This is one of my rare editorial blog posts, and I'd like to take this time to exhort all Texans: go get a Concealed Handgun License (CHL). I don't care if you don't even own a firearm, or if you never intend to purchase one. Take the course anyway. I will personally loan you a firearm for the shooting portion of the class, and provide you with free instruction beforehand.
Why the generosity? Because I strongly believe that knowledge is power, and ignorance is anything but bliss.
In the last few days, I've been asked questions regarding Texas firearm laws that surprised me. I'm not calling names, or being derisive, mind you. It's just that some misinformation has been repeated enough times that people assume it must be the truth. For example, it's perfectly legal for you to have a concealed handgun in your vehicle in the state of Texas, without a CHL. That surprises a lot of people. There is no waiting period for purchasing a firearm in Texas, did you know that? Some would have you believe there is. Yes, Virginia, you can legally carry your gun in church, provided your church hasn't posted the proper signage to the contrary. Speaking of signage, what are the 2 signs that would prohibit a CHLicensee from carrying in an establishment? When are you authorized to use deadly force, CHL or not?
In my humble estimation, it's worth your time and money to find the answer to these questions firsthand from a qualified CHL instructor. Heck, if nothing else, having your CHL just makes it easier to purchase that handgun that you'll decide you DO need, after all.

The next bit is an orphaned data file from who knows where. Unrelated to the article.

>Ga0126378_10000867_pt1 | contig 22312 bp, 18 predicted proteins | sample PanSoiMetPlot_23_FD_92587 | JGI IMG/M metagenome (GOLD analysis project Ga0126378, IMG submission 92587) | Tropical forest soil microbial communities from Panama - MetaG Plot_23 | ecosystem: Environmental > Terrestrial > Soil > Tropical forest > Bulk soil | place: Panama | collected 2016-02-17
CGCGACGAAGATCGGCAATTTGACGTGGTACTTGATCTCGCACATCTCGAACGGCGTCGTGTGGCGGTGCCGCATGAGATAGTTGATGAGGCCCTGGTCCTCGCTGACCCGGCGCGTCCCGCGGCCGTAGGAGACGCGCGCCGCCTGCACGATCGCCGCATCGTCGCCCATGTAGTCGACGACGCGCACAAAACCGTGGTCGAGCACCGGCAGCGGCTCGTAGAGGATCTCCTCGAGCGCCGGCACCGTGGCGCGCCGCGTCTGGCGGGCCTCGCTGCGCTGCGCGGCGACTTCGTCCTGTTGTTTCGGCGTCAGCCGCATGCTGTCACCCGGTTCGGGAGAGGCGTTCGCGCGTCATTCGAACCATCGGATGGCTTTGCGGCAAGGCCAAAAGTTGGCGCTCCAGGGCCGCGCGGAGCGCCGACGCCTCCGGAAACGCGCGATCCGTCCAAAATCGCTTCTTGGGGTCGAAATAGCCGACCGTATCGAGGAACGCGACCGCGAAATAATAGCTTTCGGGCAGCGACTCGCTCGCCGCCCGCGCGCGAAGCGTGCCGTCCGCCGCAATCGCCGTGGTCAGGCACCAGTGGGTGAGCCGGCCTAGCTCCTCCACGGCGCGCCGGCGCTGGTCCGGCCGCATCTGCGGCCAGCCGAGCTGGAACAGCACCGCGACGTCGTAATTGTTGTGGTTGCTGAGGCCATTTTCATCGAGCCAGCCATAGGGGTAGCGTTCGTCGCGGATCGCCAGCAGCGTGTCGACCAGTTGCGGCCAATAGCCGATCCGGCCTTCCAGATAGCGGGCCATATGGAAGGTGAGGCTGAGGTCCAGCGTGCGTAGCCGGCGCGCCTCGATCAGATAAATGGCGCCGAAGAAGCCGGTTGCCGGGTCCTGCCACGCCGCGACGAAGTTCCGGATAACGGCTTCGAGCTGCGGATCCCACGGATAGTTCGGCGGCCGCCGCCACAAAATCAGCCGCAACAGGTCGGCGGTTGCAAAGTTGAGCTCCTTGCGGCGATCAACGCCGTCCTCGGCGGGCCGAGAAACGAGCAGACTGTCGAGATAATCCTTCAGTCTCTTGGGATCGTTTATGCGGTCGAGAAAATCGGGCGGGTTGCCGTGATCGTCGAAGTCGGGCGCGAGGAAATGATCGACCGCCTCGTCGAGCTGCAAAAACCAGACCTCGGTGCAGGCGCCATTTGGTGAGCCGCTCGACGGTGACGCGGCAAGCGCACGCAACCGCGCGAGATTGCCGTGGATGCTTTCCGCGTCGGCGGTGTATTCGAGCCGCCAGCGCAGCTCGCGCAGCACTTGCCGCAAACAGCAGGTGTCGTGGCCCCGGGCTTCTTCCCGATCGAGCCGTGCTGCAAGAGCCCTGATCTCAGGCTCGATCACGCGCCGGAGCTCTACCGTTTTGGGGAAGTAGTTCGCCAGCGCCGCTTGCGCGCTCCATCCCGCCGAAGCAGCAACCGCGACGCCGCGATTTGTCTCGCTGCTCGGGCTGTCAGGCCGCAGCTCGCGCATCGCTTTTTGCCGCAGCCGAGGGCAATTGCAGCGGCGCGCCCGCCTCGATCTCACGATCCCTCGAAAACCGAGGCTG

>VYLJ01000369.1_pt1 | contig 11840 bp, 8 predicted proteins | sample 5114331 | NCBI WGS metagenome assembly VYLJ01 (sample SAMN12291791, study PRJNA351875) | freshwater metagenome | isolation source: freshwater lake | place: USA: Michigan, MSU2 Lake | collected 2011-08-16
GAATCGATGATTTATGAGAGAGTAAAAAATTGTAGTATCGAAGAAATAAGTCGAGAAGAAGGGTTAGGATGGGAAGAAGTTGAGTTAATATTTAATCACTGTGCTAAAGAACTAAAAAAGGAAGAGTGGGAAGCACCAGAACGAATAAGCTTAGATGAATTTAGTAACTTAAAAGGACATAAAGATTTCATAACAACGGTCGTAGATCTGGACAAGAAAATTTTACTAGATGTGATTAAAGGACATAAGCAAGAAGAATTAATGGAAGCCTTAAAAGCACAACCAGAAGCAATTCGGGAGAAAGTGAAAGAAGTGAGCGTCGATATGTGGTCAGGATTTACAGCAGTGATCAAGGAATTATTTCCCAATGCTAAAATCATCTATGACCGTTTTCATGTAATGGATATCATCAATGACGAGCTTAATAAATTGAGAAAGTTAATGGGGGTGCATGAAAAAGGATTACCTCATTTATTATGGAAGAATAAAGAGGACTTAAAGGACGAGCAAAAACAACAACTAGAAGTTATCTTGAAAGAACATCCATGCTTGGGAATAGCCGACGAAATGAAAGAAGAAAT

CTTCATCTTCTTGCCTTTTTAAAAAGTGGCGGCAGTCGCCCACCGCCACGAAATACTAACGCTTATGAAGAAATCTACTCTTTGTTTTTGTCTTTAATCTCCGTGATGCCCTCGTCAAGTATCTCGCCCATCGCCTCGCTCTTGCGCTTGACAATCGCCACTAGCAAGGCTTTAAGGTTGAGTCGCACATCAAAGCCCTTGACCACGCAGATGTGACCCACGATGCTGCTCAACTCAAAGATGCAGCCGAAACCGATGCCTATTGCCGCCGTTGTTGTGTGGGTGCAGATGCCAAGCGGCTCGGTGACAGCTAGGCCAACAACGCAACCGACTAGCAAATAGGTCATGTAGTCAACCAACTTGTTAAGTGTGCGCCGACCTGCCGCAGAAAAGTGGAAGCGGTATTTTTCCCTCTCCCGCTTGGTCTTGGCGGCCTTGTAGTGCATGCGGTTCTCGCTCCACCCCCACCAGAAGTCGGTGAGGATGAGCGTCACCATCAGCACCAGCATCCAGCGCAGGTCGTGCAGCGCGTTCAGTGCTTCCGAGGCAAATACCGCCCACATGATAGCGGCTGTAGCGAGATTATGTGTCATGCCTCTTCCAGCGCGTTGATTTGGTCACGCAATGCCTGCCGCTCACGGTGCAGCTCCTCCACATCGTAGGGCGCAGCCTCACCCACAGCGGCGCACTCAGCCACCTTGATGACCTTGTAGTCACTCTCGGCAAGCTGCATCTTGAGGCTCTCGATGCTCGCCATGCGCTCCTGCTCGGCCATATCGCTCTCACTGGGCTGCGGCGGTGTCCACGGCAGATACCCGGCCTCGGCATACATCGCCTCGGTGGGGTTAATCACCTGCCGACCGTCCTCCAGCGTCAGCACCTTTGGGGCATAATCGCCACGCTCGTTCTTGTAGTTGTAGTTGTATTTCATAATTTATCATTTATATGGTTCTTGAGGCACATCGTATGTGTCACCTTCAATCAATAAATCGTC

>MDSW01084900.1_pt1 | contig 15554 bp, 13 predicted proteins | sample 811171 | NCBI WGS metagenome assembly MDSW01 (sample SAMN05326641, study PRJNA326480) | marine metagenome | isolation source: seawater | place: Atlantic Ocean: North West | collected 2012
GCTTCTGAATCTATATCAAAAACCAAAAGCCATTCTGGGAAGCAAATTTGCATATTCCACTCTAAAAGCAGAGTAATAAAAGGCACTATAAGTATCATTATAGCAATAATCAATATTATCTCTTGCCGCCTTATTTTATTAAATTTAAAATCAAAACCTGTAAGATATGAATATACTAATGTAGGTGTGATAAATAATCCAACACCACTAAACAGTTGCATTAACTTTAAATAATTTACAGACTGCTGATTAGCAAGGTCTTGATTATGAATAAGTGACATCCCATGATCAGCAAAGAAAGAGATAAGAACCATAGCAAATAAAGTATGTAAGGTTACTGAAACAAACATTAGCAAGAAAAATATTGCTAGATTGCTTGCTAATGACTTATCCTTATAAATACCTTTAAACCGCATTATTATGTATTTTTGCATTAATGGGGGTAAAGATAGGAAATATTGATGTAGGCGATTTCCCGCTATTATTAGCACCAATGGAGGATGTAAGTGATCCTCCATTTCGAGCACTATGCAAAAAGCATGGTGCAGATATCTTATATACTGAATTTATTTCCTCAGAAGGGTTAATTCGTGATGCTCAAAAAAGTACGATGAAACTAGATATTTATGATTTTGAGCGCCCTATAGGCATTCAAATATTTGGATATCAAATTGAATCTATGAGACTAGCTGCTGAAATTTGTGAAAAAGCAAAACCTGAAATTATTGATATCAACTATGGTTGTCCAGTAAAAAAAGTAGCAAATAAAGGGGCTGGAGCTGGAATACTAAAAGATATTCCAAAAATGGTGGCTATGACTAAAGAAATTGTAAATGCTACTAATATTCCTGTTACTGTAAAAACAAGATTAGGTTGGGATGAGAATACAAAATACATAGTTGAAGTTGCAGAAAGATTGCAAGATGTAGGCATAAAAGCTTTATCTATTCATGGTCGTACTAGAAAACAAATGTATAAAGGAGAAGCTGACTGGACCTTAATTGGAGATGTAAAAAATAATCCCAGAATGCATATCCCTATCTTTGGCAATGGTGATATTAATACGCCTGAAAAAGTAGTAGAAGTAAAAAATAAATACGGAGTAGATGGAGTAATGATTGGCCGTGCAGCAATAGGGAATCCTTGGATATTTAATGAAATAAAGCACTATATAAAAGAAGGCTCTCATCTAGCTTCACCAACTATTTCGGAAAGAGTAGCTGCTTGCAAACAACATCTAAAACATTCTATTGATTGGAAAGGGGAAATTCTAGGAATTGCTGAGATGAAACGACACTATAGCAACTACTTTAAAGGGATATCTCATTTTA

I know that some rankle at the thought of any type of licensing and registration, and I certainly appreciate that position. However, the law is the law, and there are most certainly trade-offs for getting a CHL. You'll be held to a higher standard, but at the same time, you'll get proper recognition for that, particularly from law enforcement (for the most part). I've had LEOs cut me slack on the rare occasion where I might have exceeded the speed limit, solely by virtue of the fact that I've made the effort to be a law-abiding CHLicensee. They (for the most part) know you're the good guy.
More than anything else, it's learning the laws of this state, and of other states, that will benefit you most. If nothing else, you'll be the life of the party.
Just do me one favor: don't assume that having a CHL means you know how to shoot. Go learn how to shoot from a qualified instructor, learn basic gun safety, and practice. You'll be much more comfortable with that CHL once you do.
That is all.